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As a teacher several years ago, I recall introducing my students to trigonometric ratios using the acronym “SOH CAH TOA.” If they remembered the acronym, students could calculate the trigonometric ratios sine, cosine, and tangent given a right triangle when they were provided with some information about the measures of angles and/or side lengths. This was the way I was introduced to trigonometry, and using the acronym reminded me how to calculate the values of trigonometric ratios for acute angles in right triangles. Teaching using just the acronym, though, deprives the students of an opportunity to understand what the ratios represent. Students may be able to tell you that sine can be calculated by finding the ratio of the length of the side opposite an angle in a right triangle to the length of the hypotenuse of the right triangle.

However, the acronym does not help them understand why the ratio is defined this way. Armed only with “SOH CAH TOA,” it becomes confusing for students to find the values of trigonometric ratios for angles whose measures are 90 degrees or greater, or negative. The acronym is not a bad tool, but it is insufficient to help students understand trigonometric ratios.


The Eureka Math curriculum addresses the historical context that led to the formalizing of the trigonometric ratios sine, cosine, and tangent. It describes the research of ancient astronomers who were interested in the position of stars, and in particular, the heights of the stars in the sky. The lesson outlines the research of ancient Indian astronomer-mathematician Aryabhata I, whose ideas built upon those of ancient Babylonian and Greek astronomers. He believed that the stars rotated about the Earth in circular orbits. The diagram below models the sun rotating counterclockwise about the Earth in a circular orbit relative to an observer standing on the Earth’s surface and facing north. The sun rises in the east (to the right) and then rotates counterclockwise until it sets in the west (to the left). The shaded region represents when the sun would not be visible to the observer

In this model, the center of the circle is the Earth’s center.

To model the movement of the sun, we could measure the angle of elevation of the sun as it moves counterclockwise, as shown:

The position of the sun relative to the earth could be determined using only the distance r and the angle of elevation of the sun with the horizon (the horizontal line through point E). Since the radius is constant in our model, the perceived height of the sun is determined solely by the angle of elevation x measured in degrees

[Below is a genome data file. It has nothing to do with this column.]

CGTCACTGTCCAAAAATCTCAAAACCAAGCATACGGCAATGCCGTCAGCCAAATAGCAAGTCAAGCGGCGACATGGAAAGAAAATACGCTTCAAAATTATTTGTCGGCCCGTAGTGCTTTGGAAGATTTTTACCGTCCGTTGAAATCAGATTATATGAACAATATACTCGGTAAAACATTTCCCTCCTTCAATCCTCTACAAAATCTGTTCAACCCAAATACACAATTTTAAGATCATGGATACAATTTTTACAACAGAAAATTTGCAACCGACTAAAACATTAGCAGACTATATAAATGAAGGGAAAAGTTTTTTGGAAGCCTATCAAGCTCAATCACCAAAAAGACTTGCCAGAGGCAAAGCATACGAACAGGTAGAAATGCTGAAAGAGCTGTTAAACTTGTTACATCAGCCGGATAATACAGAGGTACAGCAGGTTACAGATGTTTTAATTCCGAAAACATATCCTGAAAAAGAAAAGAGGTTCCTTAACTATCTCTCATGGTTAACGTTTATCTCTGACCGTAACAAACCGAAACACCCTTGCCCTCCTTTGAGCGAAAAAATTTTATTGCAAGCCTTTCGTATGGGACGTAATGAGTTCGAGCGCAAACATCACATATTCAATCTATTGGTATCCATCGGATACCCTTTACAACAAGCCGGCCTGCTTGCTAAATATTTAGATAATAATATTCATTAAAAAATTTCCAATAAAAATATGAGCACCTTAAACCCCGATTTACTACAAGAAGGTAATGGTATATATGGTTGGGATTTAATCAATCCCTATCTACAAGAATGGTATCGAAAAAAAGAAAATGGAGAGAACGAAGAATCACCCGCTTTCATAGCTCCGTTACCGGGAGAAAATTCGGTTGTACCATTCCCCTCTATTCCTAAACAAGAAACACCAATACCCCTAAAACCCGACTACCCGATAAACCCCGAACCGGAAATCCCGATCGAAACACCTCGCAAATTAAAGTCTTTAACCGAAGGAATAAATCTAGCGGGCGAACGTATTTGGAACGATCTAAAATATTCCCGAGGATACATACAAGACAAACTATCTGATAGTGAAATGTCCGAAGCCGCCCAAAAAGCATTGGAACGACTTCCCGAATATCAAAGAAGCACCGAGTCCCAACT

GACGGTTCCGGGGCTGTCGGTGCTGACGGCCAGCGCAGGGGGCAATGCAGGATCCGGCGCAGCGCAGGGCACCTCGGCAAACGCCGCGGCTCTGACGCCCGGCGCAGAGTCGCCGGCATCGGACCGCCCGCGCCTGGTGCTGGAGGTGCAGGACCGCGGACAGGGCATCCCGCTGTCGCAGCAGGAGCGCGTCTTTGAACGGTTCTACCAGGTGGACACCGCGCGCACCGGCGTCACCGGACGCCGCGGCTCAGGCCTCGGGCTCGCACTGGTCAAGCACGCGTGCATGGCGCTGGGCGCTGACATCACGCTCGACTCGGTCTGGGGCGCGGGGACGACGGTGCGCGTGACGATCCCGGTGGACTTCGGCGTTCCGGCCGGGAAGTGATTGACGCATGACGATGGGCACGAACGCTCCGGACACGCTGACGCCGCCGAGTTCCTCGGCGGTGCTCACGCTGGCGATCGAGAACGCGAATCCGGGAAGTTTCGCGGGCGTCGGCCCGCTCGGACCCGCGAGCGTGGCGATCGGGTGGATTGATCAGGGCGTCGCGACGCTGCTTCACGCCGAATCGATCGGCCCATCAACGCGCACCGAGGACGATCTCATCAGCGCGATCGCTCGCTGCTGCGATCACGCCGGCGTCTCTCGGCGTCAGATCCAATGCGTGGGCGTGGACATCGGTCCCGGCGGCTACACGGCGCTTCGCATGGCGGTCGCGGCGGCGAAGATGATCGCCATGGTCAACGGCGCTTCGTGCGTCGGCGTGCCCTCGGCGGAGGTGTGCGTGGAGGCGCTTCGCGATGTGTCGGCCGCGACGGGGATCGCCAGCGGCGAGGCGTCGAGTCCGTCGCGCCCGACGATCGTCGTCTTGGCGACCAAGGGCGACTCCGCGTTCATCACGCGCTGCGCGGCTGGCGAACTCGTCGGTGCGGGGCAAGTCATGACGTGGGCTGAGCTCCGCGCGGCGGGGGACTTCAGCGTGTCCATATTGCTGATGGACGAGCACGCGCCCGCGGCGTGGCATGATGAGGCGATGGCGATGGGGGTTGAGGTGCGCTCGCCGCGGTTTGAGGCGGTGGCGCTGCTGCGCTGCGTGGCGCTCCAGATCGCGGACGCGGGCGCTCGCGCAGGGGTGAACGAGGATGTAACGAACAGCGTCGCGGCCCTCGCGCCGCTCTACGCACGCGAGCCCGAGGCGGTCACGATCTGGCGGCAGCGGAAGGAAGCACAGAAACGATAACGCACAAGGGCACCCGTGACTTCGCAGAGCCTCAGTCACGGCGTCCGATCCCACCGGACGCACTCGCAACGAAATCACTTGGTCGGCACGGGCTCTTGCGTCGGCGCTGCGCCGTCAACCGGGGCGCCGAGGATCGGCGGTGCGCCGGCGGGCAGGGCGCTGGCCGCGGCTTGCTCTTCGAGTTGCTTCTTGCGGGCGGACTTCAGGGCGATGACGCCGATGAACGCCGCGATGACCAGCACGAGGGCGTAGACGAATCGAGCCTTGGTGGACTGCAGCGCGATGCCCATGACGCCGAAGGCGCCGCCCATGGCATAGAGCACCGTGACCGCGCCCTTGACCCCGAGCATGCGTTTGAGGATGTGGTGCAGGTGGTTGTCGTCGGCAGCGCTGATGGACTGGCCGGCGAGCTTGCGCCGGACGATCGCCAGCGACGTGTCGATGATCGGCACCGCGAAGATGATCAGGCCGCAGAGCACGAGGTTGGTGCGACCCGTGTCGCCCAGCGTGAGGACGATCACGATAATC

The research of Aryabhata I provided a means by which the height of astronomical objects could be calculated.

Aryabhata I used the abbreviation jya (pronounced jhah) for half of the length of the chord joining the endpoints of the arc of a circle. The term jya was an abbreviation for a Sanskrit term representing a half-chord of a circle, and the value jya represents the height of a star for a given angle of counterclockwise rotation from the eastern horizon

In his text Aryabhatiya, Aryabhata constructed a table of values of the jya in increments of 3 3/4 degrees, which were used to calculate the positions of astronomical objects


Transcribed letter-by-letter into Arabic in the 10th century, jya became jiba. In medieval writing, scribes regularly omitted vowels to save time, space, and resources, so the Arabic scribes wrote just jb. Since jiba isn’t a real word in Arabic, later readers interpreted jb as jaib, which is an Arabic word meaning cove or bay. When translated into Latin around 1150 C.E., jaib became sinus, which is the Latin word for bay. Sinus got shortened into sine in English. (EUREKA MATH A STORY OF FUNCTIONS, GRADE 11, MODULE 2, LESSON 3 )


While it is interesting to learn about how the term jya evolved into the term sine, the importance of the history behind sine is that students understand it represents a height. Within the context of astronomy, it represents the height of an object in the sky. In a mathematical context, it represents the vertical distance from the center of the unit circle to any point on that circle. Knowing this is extremely important when the students are required to expand their understanding of trigonometry beyond right triangles. When viewing sine as a height, it is much easier to understand when sine is positive (when a point is above the center of the circle) and when it is negative (when the point is below the center). It is easier to consider whether or not calculated values are reasonable. For instance, the sine of an angle that has a very small positive value will be close to zero, because an object in the sky would be just above the horizon line. Understanding the history helps students understand the graphs of trigonometric functions as well. For instance, it makes sense that the graph of y = sin(x) has a relative maximum at x = 90 degrees because this would represent when the sun is directly overhead at its maximum perceived height in the sky

This illustration demonstrates that providing a historical context for mathematics can not only engage students, but help them to understand mathematical concepts in a way that is richer than providing the information without a context.

This post is authored by Sara Lack, a Eureka Math writer for A Story of Functions.